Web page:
Friday, April 12, 2013

AUTUMN IN THE GARDEN


 Autumn thus far here has been quite pleasant. Today I had all the windows open and the doors in the living room open as far as they could stretch. The breeze swept through and the sun warmed the floors.
The mornings and evening have definitely been Autumn like with a fresh chill and dewiness to them, but that's what I love about this season.  We've had a couple of days of rain, which has been welcoming.  There has only been a slight change to the colours of the horizon, with the tree's still holding on to much of their green.  The bee's are still buzzing and the garden is still growing.  

When Johnny and I started planting our garden, we had in mind that we wanted a predominantly native one.  A garden to attract bees and birds.  We didn't want to create anything with too much of a formal feel.  We wanted the end result to feel more like we had cleared a part of land to build our house, rather than had started with an empty block.  We've planted a range of natives, and although we lost quite a number in the wetness that was last Winter, our garden is now developing at a rate that we can actually start seeing it for what it will become.  Many of the flowers have bloomed, some more than once, throughout Spring and again in Autumn, and others are still blooming.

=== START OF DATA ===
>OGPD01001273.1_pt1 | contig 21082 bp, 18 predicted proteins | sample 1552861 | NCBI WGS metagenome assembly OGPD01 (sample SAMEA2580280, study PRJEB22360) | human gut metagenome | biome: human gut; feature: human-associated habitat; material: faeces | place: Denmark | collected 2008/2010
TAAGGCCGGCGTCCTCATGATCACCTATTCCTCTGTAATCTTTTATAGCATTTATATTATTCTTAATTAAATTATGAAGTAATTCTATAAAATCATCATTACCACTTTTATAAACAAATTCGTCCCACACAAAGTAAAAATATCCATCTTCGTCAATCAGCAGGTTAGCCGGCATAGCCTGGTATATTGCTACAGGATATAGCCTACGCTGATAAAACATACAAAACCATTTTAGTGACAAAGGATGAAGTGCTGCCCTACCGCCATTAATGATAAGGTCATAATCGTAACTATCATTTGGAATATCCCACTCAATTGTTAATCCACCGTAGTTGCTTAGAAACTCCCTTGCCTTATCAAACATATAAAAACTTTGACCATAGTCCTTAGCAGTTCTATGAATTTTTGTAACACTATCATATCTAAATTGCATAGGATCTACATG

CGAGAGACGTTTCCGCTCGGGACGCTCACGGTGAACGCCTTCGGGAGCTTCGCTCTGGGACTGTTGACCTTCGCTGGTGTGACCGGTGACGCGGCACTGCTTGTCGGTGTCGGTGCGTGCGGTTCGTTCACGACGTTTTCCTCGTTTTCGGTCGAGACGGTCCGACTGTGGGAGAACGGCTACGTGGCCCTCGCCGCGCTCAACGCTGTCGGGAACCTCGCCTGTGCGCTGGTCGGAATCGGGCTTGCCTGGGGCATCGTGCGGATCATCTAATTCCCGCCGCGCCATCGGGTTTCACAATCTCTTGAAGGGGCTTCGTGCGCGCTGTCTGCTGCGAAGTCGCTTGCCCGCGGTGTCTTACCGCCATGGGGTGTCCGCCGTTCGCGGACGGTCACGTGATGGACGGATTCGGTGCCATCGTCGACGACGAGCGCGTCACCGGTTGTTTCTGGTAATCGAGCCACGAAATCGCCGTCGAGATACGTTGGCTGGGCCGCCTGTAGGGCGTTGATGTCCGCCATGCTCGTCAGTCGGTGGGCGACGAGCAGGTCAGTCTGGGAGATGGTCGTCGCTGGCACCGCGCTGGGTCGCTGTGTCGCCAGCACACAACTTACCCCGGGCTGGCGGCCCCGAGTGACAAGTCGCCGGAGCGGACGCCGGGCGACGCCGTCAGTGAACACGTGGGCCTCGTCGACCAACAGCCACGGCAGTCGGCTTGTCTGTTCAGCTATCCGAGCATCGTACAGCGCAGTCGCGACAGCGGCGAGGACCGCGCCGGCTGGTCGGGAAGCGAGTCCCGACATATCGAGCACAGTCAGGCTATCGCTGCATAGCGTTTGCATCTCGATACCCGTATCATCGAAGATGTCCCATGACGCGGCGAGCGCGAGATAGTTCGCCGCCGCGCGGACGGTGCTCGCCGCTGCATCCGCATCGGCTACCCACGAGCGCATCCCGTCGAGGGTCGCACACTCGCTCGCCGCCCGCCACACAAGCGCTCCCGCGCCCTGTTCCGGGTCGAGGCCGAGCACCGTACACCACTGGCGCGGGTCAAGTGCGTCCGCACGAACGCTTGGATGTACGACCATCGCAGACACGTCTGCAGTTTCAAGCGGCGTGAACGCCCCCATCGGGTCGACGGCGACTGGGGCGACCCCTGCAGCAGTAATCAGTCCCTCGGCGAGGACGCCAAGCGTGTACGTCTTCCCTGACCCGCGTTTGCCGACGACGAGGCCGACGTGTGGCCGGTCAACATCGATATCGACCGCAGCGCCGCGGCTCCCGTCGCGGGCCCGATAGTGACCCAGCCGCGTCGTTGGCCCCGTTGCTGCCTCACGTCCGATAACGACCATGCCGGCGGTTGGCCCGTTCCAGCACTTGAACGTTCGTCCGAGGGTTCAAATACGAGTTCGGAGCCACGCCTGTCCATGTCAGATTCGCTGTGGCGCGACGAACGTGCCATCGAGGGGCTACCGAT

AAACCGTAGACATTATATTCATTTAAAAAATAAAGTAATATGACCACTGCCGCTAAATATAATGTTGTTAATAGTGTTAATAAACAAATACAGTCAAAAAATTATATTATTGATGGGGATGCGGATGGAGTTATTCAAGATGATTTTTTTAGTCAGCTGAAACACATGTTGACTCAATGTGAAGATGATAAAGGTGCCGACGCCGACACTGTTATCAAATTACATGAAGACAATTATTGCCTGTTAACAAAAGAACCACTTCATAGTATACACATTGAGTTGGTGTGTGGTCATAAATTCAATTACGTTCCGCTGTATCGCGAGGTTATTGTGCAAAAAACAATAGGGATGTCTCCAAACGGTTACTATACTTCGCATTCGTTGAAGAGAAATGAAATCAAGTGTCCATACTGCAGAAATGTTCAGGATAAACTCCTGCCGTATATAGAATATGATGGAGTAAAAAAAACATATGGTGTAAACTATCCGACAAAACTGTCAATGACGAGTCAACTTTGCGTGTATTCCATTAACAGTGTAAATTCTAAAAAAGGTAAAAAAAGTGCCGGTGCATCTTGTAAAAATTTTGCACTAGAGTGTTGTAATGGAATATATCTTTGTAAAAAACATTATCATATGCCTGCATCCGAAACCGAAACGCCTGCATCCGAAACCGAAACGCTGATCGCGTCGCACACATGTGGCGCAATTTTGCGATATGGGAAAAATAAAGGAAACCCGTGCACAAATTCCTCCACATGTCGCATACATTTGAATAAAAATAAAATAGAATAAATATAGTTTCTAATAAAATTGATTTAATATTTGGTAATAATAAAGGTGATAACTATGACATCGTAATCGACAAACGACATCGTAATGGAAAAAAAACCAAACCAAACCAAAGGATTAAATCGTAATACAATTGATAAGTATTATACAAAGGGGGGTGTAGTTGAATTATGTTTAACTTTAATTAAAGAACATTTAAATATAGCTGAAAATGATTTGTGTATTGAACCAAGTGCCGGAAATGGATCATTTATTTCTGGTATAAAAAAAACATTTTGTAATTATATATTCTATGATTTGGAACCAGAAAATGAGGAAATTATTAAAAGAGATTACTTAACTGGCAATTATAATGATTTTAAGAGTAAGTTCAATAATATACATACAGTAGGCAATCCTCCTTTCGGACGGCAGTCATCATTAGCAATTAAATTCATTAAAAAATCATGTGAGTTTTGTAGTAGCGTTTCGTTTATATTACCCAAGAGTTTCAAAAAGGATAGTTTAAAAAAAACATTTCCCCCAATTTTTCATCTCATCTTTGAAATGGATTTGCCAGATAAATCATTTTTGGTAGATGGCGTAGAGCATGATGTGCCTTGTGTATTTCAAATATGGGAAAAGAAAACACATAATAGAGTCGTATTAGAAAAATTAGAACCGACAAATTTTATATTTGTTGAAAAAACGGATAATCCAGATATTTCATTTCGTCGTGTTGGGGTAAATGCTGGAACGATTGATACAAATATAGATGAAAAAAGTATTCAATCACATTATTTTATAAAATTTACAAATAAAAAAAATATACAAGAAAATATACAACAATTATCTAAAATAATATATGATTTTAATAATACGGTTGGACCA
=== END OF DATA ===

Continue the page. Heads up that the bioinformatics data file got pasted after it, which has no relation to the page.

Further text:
Last week I set out to plant our Autumn/Winter vege garden.  The preparation had begun a few weeks ago, when I harvested the remainder of our tomatoes and cleaned out other plants and herbs that had gone to seed.  So with soils cultivated and ready, Jenson, Ruby and I got to planting.

This autumn we've planted:
- Mixed lettuces
- Carrots
- Garlic
- Beetroot
- Snow peas
- Rocket
- spinach
- Broccolli
- Cauliflower
- Cabbage

We've also got Rhubarb, of which I need to harvest.  Mum, (Or anyone else with Rhubarb experience) how do you know when it's ready?  Some of the shoots don't look all that thick, but the plant is pretty big and full!

We've been out there each day, watching them growing, waiting for new shoots, picking weeds and brushing little white eggs off the undersides of leaves.  We'll be eating our own salad green's again before we know it.

This vege garden thing is still a bit new to me.  Even though I remember having my own little patch of garden when I was a wee girl, and I've dabbled a bit at times.  It is now that it will, and has, become a big part of our lives.  Our livelihood, infact.  Being a little self sustained is quite important to us, so it's important that we learn to grow our own food.  So much seems to be trial and error (esspecialy when it comes to composting!), but we are learning as we go.

I'm really starting to fall in love with it, this garden of ours.  The edible and the inedible.  I've said it before, and I'll say it again.  It's good for the soul.  In more ways that one.

Are you growing your own food?  Have you planted some Autumn veges?

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